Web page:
One of my favourite things to do if I‟m feeling low is to look back at how far my running journey has taken me; this might be in speed, distance, or pounds lost. I keep a picture on my phone of my first ever run back in 2012 - I managed 2.1 miles at 13:10 minutes per mile, and I honestly felt like I was going to die afterwards. In comparison, my first run back after five weeks off training, eating and drinking heavily, my pace was 11:19 minutes per mile over a similar distance, without the about-to-die feeling. It helps to know that even when I‟m not where I should be, I‟m still so much further on than where I started.

Hopefully some of these ideas will help you if you‟ve lost your running mojo- if you‟d like to know more about how I‟m digging my way out of my rut, you can follow my journey over on my blog,

Sarah Cook in Decathlon 5k action... 30

Running to Live... Jane Wilby-Palmer How many of you woke at 6am on Sunday, drove to a hill so high, it sat on top of another hill and watched the sun rise above the clouds? I did. Suffocating wind assaulted every crevice of my running vest and threatened to bash the car door into my legs. I could barely muster the willpower to lock the car. My key glimpsed sunlight before being put out of mind, and out of sight into a little bag that contained nothing more than a phone, wine gums and some loose change. The thought struck me as I began my descent down the stony, muddy terrain that running is like life. I‟d originally planned to run from Tegg‟s Nose to Disley along the Gritstone Trail, but when it became evident that the closest thing to a footpath was a narrow road 10 miles long through sketchy mist, my plans changed. Some risks are worth taking. Not that one. Spotting a lake in the distance which looked appealing, I continued down slope after slope, aiming for that serene quietness one only gets at 7am in the middle of the British countryside. Plans change, but the compromise was worth it. From there, I ran into Macclesfield, onto the main streets, picking my way around the faces of people I didn‟t know. Seeing other runners, dressed in similar garish colours, I waved a friendly weekend hello. Some smiled, and some didn‟t. As the roads curved and leaned from side to side, soon I arrived at a place I remembered very well – Macclesfield Hospital. I remembered the time when my daughter had been admitted there for a week several years ago and the thought – the reminiscing – ruined my rhythm. The memory infiltrated my mind and wouldn‟t go away. I stopped waving at the other runners and smiling at shoppers. I selfishly escaped to my own dark world. Stopping for water, I sipped it angrily, knowing that despite all the miles along the pavements of Macclesfield, all the memories left behind, I could not change them. At the end of everything, I, everyone, has to deal with the past, and move on. My ending sat on top of that hill. Tegg‟s Nose. A hill on top of another hill. I procrastinated. I delayed the start. I tried every tactic to avoid going to the bottom of that hill. But everyone has to start somewhere. And the longer I procrastinated, the harder it would be. Part of me wanted to get it over and done with. A big part of me wanted to get a taxi. wasn‟t as bad I expected. It never is.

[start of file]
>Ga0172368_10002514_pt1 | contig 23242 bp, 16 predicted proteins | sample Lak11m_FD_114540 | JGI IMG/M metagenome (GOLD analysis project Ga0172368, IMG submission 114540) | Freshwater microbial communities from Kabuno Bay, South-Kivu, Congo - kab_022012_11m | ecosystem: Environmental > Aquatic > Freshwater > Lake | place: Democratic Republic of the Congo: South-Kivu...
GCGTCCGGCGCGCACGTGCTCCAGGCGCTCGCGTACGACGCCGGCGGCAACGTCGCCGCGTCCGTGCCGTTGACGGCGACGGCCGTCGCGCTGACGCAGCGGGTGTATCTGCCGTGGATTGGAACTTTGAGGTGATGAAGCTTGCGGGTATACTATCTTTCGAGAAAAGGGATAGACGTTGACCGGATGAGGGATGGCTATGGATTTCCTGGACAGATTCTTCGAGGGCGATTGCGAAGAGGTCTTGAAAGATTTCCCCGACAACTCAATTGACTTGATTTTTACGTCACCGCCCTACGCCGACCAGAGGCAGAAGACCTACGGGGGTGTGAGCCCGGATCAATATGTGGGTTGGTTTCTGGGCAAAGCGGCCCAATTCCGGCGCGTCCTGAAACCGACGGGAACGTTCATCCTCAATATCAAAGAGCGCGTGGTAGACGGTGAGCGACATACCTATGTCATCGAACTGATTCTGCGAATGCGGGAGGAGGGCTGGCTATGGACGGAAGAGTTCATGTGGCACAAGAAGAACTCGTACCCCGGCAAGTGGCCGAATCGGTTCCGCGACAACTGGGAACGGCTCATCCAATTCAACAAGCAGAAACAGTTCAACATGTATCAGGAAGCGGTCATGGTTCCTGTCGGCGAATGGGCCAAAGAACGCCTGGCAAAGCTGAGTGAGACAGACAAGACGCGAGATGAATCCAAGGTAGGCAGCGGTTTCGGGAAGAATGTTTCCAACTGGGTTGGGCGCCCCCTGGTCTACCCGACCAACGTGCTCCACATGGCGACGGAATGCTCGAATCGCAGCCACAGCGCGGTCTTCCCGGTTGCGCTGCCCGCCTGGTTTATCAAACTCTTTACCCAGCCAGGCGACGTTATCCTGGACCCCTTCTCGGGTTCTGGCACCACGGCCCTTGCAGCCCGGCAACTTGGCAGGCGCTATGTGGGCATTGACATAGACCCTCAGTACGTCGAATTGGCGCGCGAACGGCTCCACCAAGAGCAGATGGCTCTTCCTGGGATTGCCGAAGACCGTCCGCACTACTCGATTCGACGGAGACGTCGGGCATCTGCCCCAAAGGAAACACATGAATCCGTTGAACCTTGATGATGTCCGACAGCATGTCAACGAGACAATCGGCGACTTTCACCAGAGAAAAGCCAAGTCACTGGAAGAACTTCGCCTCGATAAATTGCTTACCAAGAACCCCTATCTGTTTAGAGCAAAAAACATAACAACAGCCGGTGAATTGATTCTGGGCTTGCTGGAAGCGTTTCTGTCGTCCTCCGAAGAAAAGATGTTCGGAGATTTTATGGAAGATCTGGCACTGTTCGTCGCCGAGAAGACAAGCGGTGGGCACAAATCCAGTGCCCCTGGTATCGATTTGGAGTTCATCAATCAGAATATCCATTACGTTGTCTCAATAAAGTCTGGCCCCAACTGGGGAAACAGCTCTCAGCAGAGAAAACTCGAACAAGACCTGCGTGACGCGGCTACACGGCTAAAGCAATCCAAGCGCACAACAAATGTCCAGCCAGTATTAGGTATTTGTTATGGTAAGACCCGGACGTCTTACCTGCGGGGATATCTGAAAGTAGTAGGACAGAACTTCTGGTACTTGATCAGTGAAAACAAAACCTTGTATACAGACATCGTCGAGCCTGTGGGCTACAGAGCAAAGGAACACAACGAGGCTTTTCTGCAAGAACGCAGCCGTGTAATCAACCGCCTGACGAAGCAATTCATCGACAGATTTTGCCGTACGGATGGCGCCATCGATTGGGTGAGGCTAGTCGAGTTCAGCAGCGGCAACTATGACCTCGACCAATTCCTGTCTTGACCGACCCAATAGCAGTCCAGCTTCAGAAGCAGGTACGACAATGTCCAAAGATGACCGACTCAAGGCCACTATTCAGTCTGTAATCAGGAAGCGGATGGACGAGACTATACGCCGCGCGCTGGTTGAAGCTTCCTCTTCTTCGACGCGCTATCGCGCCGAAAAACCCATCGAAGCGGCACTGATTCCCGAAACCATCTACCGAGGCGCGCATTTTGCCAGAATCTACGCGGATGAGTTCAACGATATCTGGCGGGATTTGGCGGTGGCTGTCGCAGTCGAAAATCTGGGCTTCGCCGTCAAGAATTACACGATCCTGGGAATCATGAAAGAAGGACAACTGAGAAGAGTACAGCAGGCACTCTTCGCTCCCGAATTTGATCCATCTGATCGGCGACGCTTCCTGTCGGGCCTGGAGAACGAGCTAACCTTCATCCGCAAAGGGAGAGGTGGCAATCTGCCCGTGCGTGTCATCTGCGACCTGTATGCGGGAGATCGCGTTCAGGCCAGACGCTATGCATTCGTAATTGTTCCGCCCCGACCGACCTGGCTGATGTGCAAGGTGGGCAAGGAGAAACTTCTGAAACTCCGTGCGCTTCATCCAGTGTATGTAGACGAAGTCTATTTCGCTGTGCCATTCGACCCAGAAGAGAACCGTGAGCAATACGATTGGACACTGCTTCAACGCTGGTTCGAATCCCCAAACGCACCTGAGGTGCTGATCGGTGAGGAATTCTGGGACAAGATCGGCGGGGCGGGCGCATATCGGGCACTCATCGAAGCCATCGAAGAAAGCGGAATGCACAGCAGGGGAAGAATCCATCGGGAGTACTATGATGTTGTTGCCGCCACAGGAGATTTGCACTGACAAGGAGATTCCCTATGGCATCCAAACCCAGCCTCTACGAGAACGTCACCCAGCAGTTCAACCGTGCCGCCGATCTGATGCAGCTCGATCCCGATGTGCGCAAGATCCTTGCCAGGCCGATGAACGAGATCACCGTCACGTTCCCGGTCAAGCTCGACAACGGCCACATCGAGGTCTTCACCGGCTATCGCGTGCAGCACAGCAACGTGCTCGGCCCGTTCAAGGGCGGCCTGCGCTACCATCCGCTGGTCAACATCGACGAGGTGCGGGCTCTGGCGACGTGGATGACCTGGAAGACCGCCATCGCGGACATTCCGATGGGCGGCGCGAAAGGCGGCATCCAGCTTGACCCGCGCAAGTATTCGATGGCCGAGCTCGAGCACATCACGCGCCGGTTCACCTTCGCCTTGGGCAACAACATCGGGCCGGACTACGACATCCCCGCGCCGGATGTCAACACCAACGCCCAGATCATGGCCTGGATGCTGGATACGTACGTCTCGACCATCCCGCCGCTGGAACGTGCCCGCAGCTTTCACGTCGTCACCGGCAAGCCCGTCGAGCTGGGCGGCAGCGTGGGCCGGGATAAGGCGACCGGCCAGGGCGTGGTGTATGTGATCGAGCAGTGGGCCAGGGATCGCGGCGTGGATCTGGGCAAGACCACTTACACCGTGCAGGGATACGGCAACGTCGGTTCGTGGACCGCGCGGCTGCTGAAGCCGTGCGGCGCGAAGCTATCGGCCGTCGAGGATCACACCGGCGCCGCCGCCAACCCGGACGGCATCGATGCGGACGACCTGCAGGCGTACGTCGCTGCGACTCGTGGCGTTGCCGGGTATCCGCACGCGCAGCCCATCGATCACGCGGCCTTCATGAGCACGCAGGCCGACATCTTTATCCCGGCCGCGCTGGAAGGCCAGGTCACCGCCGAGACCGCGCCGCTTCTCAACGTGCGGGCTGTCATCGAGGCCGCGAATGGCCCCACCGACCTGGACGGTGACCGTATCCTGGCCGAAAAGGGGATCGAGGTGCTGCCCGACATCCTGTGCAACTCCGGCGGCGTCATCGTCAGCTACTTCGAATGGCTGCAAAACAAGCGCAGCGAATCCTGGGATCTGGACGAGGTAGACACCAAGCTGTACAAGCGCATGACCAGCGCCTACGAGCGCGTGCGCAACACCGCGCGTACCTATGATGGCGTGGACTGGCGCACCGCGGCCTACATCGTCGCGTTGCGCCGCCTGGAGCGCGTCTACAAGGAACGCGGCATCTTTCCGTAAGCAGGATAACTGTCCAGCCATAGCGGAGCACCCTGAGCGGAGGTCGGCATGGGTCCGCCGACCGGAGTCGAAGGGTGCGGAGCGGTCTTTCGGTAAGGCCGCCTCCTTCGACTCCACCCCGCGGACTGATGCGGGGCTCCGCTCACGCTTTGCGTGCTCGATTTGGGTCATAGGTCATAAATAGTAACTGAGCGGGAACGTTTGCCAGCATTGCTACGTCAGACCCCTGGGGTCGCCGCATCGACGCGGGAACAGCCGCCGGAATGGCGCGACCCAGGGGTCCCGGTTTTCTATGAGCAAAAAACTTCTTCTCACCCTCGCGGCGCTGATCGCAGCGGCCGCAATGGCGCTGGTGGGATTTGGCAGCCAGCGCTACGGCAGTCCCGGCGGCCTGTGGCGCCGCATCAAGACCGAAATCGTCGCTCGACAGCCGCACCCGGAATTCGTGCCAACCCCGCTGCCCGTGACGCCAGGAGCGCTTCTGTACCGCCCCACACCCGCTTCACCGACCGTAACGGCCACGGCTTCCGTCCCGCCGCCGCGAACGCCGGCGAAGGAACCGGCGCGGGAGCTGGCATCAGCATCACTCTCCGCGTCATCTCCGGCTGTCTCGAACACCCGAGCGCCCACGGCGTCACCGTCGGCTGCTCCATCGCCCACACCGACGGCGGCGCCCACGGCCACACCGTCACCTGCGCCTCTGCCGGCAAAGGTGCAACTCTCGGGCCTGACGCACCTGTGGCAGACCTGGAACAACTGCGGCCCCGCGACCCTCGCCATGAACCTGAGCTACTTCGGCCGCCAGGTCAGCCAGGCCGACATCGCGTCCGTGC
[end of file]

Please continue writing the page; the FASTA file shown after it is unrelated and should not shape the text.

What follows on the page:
Funnily enough, it

The song „O Verona‟ kicked in on my mp3. If you don‟t know it, it‟s the song from the movie Romeo and Juliet starring Leonardo Di Caprio. If you don‟t know the movie, I‟ve heard (!) it‟s also a song used in the XFactor. A little bit of drama in running and life is never a bad thing.